(WASHINGTON, D.C.) – The federal government systematically mismanaged the contracts to develop the HealthCare.gov website leading to last year’s disastrous roll-out while wasting millions of taxpayer dollars, according to a new report by the Government Accountability Office.
“CMS committed just about every mistake in the book on how to mismanage a contract: failing to develop requirements or perform oversight, ignoring key reviews intended to make sure the website worked, and deliberately choosing to pay out $12.5 million in profits to a contractor who failed to deliver a working system instead of holding them accountable and protecting American taxpayers’ money. Most appalling, CMS awarded a sole source contract to fix the failed system, under which costs have exploded from $91 million to $175 million and counting. This case is a poster child in how we are ripping off our children to pay for our stupidity. The quality work of the GAO, a non-partisan watchdog, highlights in striking detail another example of the disastrous fiscal consequences of ObamaCare.”
The GAO report focuses on three contracts, one awarded to CGI Federal for the federally facilitated marketplace (FFM), one to QSSI, to develop the underlying data hub, and one awarded to Accenture to continue development of the system. GAO noted that CMS used 62 different contracts at a total cost of $840 million since 2010 on IT spending related to HealthCare.gov. According to the report, “CMS incurred significant cost increases, schedule slips, and delayed system functionality for the FFM and data hub systems due primarily to changing requirements that were exacerbated by oversight gaps. Late in the development process, CMS identified major performance issues with the FFM contractor but took only limited steps to hold the contractor accountable.”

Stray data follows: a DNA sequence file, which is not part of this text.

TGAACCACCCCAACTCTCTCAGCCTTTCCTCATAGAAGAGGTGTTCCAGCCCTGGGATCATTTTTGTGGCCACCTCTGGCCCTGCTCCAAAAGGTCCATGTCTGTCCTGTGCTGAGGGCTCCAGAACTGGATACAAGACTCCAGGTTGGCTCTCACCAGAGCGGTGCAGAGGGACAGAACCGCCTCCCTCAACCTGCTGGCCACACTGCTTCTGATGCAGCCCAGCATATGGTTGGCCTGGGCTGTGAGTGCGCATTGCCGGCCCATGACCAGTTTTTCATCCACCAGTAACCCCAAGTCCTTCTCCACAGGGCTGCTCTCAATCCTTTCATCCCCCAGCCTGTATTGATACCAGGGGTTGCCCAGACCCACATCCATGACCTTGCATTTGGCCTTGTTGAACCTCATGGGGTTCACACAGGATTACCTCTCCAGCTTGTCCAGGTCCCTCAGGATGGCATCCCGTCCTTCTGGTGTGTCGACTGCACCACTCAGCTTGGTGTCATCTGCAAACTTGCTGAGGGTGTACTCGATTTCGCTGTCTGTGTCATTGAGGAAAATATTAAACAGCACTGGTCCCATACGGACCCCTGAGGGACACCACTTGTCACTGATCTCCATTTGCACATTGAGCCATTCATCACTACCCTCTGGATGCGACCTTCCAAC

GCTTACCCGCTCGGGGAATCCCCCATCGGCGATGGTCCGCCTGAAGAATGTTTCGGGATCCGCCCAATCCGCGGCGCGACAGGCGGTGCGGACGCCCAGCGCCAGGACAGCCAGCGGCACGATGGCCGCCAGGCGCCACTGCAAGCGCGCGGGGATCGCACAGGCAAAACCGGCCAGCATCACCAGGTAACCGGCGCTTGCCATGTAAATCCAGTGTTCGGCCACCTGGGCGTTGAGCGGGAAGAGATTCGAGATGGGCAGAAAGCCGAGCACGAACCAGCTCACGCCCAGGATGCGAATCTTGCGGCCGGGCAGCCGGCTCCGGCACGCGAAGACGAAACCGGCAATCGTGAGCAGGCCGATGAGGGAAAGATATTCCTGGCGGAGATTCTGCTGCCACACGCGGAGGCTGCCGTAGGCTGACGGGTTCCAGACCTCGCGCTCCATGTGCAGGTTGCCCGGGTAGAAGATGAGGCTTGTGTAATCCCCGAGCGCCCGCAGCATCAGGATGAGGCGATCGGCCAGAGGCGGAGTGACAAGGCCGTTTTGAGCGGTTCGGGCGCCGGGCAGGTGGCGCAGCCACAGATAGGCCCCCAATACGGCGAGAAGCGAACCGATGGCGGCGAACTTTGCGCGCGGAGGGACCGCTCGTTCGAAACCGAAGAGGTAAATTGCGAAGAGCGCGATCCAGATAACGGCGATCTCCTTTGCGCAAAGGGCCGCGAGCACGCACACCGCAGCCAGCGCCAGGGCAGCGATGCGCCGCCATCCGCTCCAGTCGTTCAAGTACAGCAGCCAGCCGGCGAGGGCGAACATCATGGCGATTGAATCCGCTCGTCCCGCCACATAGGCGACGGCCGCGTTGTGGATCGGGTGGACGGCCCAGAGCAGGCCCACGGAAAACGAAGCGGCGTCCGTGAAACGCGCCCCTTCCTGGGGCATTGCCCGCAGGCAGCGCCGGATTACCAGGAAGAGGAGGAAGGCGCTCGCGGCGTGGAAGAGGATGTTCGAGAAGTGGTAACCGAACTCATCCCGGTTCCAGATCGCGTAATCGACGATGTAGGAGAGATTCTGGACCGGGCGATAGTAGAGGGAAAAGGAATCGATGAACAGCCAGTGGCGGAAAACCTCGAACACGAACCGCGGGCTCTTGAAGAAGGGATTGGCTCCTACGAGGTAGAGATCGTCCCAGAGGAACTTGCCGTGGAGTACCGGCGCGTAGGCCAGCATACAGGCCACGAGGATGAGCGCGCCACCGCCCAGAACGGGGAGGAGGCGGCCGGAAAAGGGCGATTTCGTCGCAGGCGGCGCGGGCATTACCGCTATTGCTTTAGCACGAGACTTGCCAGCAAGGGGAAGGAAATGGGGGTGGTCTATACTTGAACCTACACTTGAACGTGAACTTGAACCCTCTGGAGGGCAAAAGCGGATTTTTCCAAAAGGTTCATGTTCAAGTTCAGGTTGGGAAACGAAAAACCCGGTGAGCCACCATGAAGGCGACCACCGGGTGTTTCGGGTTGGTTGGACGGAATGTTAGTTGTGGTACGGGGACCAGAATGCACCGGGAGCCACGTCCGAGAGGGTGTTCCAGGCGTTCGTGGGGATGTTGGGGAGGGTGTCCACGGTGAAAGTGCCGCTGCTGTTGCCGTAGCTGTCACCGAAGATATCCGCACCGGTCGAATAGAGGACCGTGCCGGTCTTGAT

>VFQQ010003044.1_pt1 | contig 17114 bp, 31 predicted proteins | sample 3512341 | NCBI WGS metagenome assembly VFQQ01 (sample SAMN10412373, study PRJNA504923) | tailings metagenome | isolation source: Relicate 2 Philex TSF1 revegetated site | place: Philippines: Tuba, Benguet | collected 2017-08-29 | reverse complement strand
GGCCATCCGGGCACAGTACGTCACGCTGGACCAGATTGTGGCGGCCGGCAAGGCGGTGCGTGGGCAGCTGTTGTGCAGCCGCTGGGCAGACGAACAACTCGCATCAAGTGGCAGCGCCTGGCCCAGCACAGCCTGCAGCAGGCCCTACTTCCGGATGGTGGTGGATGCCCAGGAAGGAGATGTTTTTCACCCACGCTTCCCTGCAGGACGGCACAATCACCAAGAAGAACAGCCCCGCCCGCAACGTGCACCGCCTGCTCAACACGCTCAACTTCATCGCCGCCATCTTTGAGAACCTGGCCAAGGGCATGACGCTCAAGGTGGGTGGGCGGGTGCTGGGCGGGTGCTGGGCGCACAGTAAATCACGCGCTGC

Key findings include:
- From September 2011 to February 2014, the two primary contracts grew by almost 245%, from $86 million to $294 million.
- CMS chose to use risky contracts that pay for a contractor’s cost to perform work, rather than paying for a finished end-product, despite having been cited by GAO in 2007 for “pervasive internal control deficiencies that increased the risk of improper payments” when using these kinds of contracts.
- CMS awarded the contracts before requirements were stable, and used a new IT development approach the agency had not tried before.
- CMS delayed key governance reviews, including one to review system readiness from March to September 2013—just weeks before the launch—and did not receive required approval. As a result, CMS launched Healthcare.gov without verification that it met performance requirements.
- Instead of relying on required quality assurance plans to oversee the contracts, CMS officials said that they “relied on their personal judgment and experience to determine quality.”
- GAO identified approximately 40 instances during FFM development in which CMS program staff inappropriately authorized contractors to expend funds totaling over $30 million because those staff did not adhere to established contract oversight roles and responsibilities.
- In August 2013, a month before launch, CMS officials sent a letter detailing concerns with CGI Federal’s code quality, testing, failure to provide a key deliverable, and scheduled release not including all agreed upon functionality. The letter stated that CMS would take aggressive actions, including withholding money from the contractor. The letter was retracted one day after it was sent, because the CMS Chief Operating Officer preferred a different approach and the agency elected to instead collaborate with the contractor. CMS withheld a mere $267,000, or 2% of the total $12.5 million in profits paid to CGI Federal.
GAO’s report includes a number of recommendations to address these failures and improve contract management practices at CMS.